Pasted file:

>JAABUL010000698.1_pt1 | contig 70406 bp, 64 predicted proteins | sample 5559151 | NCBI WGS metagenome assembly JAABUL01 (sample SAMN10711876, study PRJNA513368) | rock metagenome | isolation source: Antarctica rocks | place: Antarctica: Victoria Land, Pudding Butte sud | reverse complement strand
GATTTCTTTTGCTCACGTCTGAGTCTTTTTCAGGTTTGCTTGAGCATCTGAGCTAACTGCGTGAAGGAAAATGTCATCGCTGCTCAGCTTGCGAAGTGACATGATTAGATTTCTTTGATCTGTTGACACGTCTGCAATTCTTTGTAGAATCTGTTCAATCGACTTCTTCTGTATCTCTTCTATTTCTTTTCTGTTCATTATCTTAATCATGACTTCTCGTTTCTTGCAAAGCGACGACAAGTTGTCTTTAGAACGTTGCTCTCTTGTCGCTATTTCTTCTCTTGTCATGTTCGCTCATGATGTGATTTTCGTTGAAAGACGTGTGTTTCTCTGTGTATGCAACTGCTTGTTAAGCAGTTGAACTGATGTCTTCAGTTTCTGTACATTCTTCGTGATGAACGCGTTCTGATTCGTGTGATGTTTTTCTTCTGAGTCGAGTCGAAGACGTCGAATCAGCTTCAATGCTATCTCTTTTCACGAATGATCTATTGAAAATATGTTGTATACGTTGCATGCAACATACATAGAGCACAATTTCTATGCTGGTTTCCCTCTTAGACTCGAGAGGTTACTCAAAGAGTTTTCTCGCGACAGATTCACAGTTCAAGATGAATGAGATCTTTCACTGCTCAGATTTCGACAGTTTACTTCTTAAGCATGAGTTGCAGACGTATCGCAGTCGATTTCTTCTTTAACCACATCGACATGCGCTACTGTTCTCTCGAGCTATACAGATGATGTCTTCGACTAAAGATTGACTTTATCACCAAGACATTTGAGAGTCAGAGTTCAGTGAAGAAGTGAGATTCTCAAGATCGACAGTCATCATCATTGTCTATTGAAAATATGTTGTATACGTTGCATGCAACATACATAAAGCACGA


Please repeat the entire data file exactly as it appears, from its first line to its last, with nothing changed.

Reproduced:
>JAABUL010000698.1_pt1 | contig 70406 bp, 64 predicted proteins | sample 5559151 | NCBI WGS metagenome assembly JAABUL01 (sample SAMN10711876, study PRJNA513368) | rock metagenome | isolation source: Antarctica rocks | place: Antarctica: Victoria Land, Pudding Butte sud | reverse complement strand
GATTTCTTTTGCTCACGTCTGAGTCTTTTTCAGGTTTGCTTGAGCATCTGAGCTAACTGCGTGAAGGAAAATGTCATCGCTGCTCAGCTTGCGAAGTGACATGATTAGATTTCTTTGATCTGTTGACACGTCTGCAATTCTTTGTAGAATCTGTTCAATCGACTTCTTCTGTATCTCTTCTATTTCTTTTCTGTTCATTATCTTAATCATGACTTCTCGTTTCTTGCAAAGCGACGACAAGTTGTCTTTAGAACGTTGCTCTCTTGTCGCTATTTCTTCTCTTGTCATGTTCGCTCATGATGTGATTTTCGTTGAAAGACGTGTGTTTCTCTGTGTATGCAACTGCTTGTTAAGCAGTTGAACTGATGTCTTCAGTTTCTGTACATTCTTCGTGATGAACGCGTTCTGATTCGTGTGATGTTTTTCTTCTGAGTCGAGTCGAAGACGTCGAATCAGCTTCAATGCTATCTCTTTTCACGAATGATCTATTGAAAATATGTTGTATACGTTGCATGCAACATACATAGAGCACAATTTCTATGCTGGTTTCCCTCTTAGACTCGAGAGGTTACTCAAAGAGTTTTCTCGCGACAGATTCACAGTTCAAGATGAATGAGATCTTTCACTGCTCAGATTTCGACAGTTTACTTCTTAAGCATGAGTTGCAGACGTATCGCAGTCGATTTCTTCTTTAACCACATCGACATGCGCTACTGTTCTCTCGAGCTATACAGATGATGTCTTCGACTAAAGATTGACTTTATCACCAAGACATTTGAGAGTCAGAGTTCAGTGAAGAAGTGAGATTCTCAAGATCGACAGTCATCATCATTGTCTATTGAAAATATGTTGTATACGTTGCATGCAACATACATAAAGCACGA